- The Washington Times - Friday, March 2, 2007

With an empty plastic bag in her hand and a purse on her shoulder, she crosses into Burma every morning among the stream of Indian traders. To officials on both sides of the border, she’s just an ordinary businesswoman hurrying to shop in the popular Chinese markets in Namphalong, Burma.

But as soon as the 35-year-old tribal woman is beyond the sight of Burmese immigration officials, she neatly folds the vinyl bag and puts it in her handbag, before turning into one of the nearby villages to start her day’s work as a community health worker.

“Every day I meet intravenous heroin users, prostitutes and ordinary villagers to explain how they can prevent infectious diseases like HIV or hepatitis,” said the Burmese woman who lives in Moreh, a border town in the northeast Indian state of Manipur. Concerned about her safety, she did not want to be photographed or identified by name.

“I also advise people on how to get medical help in Burma or India in case they get the diseases.”

As a growing number of international charities suspend operations in Burma because of increasing pressure from Burma’s military junta, community health workers like this woman do their best to provide basic medical care to some of Asia’s most vulnerable people.

AIDS, malaria rife

In a country where HIV/AIDS and malaria are rife, the activities of any health worker are overwhelming. UNAIDS, the United Nations agency coordinating the global fight against the disease, estimates that about 620,000 people in Burma 15 to 49 years of age are infected with HIV. But on the border, where the junta casts its shadow over every section of society, health workers face the additional burden of risking their lives daily when they go to help the ill.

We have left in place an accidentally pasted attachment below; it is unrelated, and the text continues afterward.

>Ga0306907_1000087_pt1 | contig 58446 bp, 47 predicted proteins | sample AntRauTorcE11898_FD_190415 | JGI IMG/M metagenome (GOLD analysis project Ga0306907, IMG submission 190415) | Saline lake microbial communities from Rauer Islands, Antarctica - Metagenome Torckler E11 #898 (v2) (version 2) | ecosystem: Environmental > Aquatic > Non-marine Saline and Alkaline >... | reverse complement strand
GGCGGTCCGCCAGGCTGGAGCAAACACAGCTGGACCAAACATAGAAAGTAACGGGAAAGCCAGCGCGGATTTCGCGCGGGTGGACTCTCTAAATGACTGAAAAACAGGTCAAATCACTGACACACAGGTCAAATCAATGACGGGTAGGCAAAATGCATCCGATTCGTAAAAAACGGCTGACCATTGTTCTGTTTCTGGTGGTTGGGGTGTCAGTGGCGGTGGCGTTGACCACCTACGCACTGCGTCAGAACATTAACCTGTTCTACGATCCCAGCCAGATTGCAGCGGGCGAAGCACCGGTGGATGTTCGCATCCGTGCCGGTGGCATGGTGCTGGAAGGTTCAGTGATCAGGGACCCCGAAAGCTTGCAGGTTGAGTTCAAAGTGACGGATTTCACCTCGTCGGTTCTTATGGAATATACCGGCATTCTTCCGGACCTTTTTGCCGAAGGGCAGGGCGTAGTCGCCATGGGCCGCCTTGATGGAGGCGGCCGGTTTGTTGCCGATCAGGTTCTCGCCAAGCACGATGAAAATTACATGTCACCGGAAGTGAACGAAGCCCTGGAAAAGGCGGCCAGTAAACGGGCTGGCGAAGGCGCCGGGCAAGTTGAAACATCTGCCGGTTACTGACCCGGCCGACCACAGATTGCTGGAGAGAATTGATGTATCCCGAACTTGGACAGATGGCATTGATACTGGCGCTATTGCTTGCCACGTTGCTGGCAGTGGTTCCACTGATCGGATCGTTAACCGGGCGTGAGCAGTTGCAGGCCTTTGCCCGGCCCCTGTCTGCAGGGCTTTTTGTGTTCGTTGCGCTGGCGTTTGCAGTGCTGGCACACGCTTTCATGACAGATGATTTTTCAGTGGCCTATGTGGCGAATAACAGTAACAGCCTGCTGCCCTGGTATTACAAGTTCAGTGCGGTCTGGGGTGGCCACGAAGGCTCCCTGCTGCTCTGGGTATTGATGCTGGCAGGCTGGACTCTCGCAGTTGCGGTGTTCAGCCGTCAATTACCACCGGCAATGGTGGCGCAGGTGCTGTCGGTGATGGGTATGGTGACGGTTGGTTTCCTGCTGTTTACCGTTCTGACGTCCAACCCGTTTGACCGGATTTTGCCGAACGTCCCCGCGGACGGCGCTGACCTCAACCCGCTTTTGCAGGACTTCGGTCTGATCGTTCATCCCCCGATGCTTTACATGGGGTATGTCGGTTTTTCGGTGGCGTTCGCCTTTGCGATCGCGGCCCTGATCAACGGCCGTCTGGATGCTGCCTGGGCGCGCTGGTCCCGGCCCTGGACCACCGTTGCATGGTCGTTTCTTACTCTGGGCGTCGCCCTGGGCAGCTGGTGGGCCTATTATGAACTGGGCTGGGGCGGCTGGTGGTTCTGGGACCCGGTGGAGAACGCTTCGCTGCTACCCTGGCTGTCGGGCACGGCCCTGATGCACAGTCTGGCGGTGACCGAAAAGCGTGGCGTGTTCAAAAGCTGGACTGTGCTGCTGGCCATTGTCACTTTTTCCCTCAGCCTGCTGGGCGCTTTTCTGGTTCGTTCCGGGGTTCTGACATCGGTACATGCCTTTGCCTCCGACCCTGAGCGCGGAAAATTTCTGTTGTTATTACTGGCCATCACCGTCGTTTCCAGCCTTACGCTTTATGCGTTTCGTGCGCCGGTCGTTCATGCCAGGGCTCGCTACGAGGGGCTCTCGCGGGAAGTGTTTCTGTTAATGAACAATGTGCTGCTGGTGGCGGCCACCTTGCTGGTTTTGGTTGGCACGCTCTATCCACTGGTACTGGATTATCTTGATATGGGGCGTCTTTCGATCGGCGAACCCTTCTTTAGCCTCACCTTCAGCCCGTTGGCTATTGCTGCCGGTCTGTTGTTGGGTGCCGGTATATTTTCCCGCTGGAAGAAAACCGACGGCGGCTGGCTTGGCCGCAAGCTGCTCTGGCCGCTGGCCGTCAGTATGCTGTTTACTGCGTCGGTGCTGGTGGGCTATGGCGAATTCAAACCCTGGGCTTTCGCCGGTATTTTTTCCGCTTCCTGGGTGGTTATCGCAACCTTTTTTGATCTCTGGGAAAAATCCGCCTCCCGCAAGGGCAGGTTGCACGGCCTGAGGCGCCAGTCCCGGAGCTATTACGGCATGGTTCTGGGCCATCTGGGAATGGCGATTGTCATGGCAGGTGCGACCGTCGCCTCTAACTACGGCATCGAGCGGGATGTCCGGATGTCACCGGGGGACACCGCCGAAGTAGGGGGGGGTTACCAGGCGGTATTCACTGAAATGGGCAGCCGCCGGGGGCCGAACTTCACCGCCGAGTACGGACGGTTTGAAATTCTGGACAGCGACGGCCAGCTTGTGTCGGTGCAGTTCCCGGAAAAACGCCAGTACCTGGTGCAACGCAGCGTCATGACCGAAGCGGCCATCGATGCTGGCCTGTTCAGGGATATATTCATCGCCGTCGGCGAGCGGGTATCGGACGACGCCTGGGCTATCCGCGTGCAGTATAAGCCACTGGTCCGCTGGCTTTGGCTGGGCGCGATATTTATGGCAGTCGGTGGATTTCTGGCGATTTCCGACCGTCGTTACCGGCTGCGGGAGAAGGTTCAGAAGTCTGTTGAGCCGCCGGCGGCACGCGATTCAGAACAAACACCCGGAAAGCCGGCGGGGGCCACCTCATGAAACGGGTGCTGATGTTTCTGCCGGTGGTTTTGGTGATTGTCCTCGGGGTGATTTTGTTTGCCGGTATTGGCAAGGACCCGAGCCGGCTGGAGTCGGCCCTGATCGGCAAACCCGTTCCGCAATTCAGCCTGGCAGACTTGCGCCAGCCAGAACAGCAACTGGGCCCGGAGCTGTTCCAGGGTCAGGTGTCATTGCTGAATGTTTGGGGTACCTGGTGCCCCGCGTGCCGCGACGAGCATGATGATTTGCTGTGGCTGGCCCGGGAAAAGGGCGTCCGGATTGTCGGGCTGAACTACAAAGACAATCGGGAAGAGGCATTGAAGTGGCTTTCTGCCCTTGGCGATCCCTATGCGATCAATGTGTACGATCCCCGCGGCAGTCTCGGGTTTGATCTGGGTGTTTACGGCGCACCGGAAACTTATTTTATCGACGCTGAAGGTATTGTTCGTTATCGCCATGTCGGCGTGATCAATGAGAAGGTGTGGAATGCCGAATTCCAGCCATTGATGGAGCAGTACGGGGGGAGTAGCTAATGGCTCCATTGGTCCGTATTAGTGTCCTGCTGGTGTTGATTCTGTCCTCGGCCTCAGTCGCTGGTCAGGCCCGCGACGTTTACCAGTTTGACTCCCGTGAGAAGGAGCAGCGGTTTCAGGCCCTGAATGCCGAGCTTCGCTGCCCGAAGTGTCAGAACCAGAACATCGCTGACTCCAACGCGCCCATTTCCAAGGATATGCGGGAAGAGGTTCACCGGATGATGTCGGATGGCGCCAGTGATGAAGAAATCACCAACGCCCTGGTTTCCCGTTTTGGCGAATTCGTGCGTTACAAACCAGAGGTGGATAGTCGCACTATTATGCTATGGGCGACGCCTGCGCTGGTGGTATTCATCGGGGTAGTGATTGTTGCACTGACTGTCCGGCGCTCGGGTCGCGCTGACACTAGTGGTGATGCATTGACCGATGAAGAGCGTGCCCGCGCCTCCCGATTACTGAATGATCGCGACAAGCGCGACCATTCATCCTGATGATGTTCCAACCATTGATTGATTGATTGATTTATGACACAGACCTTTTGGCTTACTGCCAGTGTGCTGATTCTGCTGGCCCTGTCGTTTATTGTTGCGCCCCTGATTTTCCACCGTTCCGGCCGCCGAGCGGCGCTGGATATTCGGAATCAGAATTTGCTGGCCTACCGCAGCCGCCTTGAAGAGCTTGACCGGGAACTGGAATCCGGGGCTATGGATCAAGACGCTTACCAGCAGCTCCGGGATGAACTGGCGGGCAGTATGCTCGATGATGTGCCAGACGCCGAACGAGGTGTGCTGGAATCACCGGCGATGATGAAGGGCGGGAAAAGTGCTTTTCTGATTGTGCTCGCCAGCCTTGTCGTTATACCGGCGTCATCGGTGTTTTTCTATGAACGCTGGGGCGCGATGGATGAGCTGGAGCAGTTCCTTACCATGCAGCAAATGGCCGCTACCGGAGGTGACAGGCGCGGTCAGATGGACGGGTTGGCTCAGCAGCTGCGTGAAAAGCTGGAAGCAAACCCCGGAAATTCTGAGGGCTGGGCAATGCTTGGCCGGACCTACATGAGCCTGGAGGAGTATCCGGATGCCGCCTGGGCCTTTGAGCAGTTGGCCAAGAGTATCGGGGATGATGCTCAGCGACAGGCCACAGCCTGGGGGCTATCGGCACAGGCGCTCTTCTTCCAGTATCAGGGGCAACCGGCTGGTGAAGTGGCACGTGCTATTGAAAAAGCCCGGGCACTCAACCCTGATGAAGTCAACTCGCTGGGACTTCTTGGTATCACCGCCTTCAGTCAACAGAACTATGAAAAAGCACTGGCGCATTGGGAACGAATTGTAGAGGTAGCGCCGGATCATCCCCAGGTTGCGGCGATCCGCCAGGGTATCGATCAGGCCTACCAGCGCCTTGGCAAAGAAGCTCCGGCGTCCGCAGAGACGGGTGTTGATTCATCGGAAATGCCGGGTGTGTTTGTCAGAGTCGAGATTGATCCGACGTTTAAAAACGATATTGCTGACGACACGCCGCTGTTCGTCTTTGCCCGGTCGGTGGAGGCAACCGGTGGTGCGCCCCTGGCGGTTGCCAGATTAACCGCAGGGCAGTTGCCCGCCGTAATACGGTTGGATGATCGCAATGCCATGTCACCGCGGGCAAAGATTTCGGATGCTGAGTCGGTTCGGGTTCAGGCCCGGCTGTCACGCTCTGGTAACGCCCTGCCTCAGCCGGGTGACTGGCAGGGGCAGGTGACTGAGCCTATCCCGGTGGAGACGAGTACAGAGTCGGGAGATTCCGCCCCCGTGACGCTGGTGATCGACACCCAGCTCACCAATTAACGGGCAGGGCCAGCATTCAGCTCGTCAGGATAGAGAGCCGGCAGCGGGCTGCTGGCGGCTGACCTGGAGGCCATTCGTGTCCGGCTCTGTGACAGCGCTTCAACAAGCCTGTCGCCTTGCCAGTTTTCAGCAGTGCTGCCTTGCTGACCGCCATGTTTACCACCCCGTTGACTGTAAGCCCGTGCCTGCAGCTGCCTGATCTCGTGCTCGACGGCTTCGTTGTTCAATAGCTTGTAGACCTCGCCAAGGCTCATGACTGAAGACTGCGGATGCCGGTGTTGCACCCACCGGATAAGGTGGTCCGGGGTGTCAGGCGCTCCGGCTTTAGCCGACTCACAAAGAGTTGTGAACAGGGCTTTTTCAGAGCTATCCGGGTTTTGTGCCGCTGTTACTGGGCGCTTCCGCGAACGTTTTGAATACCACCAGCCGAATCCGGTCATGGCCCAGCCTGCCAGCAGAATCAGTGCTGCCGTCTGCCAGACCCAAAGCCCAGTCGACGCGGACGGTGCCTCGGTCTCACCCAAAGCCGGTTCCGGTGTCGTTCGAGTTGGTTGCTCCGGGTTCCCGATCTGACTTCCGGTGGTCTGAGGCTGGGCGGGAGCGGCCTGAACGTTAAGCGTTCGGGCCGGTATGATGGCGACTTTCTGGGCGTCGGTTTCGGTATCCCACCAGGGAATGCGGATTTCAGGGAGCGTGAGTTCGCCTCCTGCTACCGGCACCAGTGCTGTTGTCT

“Sometimes in the villages, I also distribute essential medicines supplied by NHEC,” the woman said, referring to the National Health and Education Committee, organized by Burmese pro-democracy activists in exile. “Although I’m doing exactly what a community health worker does elsewhere in the world, I often have to work undercover to save myself from being troubled by the military.”

To maintain her false identity as a trader in the eyes of the Burmese border police, she carries cheap clothes or consumer goods from markets in Tamu, south of Namphalong, every evening for some shops in Moreh.

Junta cracks down

Lamlhing Touthang, a Namphalong-based health worker, recently returned home after participating in a monthlong HIV-care training camp in Manipur. On her return, she was interrogated for more than five hours by Burmese military intelligence officials, who suspected her of having a role in “anti-national” activities, suggesting that she doubled as a political agent for the pro-democracy activists in exile.

“From my bag [Burmese intelligence officers] got nothing except some NHEC pamphlets on awareness about AIDS and malaria,” she said.

“Yet they ordered me not to go out of the country again for ‘so long’ in the future. They also told me not to maintain any communications with the NHEC.”

Now Ms. Touthang and her Burmese colleagues have officially become volunteers at a small Burma-based health nongovernmental organization — a new role that helps keep intelligence officers at bay.

“Just to avoid trouble in the field, our health workers flaunt the identity cards of some Burmese NGOs,” said Dr. Aung Kyaw Oo, India-based chairman of NHEC’s western region. “But NGOs operating under many restrictions imposed by the military regime have no access to the developed world in which they could obtain modern care and treatment for HIV victims in Burma.

“Except for a few hospitals in cities, there are no trained government doctors to handle HIV victims. As many as 85 percent of HIV carriers live in rural areas. If the junta allowed international medical aid groups to function freely inside Burma, the problem would have not have become so acute.”

Charities forced out

Under pressure from the junta, many international medical charities are winding up their operations in Burma. In 2005, Global Fund for HIV/AIDS, Tuberculosis and Malaria canceled its $37.5 million program in Burma, citing government restrictions on its movements that made functioning nearly impossible. Doctors Without Borders pulled out of Karen and Mon states last year for similar reasons.

In October, the International Committee of the Red Cross (ICRC) was ordered to close all its offices outside Rangoon after it reported rampant infection of HIV and other infectious diseases among prison inmates in the country.